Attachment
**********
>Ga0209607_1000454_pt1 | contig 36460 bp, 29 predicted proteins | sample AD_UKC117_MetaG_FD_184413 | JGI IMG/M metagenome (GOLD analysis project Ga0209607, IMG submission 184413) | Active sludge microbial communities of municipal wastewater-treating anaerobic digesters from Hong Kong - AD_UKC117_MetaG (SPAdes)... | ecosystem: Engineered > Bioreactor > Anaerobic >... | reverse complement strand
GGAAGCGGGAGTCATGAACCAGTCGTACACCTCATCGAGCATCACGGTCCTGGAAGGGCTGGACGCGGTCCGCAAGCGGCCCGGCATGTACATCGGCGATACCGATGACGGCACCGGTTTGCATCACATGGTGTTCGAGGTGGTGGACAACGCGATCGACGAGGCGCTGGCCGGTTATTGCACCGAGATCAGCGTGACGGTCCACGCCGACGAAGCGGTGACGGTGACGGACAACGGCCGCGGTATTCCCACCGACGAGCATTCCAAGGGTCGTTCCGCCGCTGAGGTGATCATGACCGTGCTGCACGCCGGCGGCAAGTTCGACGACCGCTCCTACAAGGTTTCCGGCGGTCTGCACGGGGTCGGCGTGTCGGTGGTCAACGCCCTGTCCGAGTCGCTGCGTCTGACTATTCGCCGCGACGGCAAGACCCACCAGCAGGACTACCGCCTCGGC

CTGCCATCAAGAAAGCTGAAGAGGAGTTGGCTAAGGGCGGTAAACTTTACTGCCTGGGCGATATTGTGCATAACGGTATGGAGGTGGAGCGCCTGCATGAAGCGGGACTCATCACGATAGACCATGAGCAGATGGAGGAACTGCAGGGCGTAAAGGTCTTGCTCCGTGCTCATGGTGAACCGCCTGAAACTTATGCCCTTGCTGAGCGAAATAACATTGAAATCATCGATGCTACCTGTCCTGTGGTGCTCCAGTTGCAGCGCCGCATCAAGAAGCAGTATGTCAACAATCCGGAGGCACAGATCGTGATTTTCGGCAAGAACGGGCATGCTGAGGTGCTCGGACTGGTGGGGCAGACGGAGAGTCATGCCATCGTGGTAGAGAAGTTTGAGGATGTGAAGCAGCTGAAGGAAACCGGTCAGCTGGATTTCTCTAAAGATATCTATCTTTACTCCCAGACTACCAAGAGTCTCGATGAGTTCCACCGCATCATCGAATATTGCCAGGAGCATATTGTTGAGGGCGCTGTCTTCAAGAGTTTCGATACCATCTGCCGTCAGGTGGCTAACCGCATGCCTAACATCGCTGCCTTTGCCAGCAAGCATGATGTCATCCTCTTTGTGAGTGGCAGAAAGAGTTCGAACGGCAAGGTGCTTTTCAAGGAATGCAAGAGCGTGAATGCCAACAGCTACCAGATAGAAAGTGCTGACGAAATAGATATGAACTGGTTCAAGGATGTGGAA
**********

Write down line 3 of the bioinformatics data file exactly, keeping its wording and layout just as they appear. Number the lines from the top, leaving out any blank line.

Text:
CTGCCATCAAGAAAGCTGAAGAGGAGTTGGCTAAGGGCGGTAAACTTTACTGCCTGGGCGATATTGTGCATAACGGTATGGAGGTGGAGCGCCTGCATGAAGCGGGACTCATCACGATAGACCATGAGCAGATGGAGGAACTGCAGGGCGTAAAGGTCTTGCTCCGTGCTCATGGTGAACCGCCTGAAACTTATGCCCTTGCTGAGCGAAATAACATTGAAATCATCGATGCTACCTGTCCTGTGGTGCTCCAGTTGCAGCGCCGCATCAAGAAGCAGTATGTCAACAATCCGGAGGCACAGATCGTGATTTTCGGCAAGAACGGGCATGCTGAGGTGCTCGGACTGGTGGGGCAGACGGAGAGTCATGCCATCGTGGTAGAGAAGTTTGAGGATGTGAAGCAGCTGAAGGAAACCGGTCAGCTGGATTTCTCTAAAGATATCTATCTTTACTCCCAGACTACCAAGAGTCTCGATGAGTTCCACCGCATCATCGAATATTGCCAGGAGCATATTGTTGAGGGCGCTGTCTTCAAGAGTTTCGATACCATCTGCCGTCAGGTGGCTAACCGCATGCCTAACATCGCTGCCTTTGCCAGCAAGCATGATGTCATCCTCTTTGTGAGTGGCAGAAAGAGTTCGAACGGCAAGGTGCTTTTCAAGGAATGCAAGAGCGTGAATGCCAACAGCTACCAGATAGAAAGTGCTGACGAAATAGATATGAACTGGTTCAAGGATGTGGAA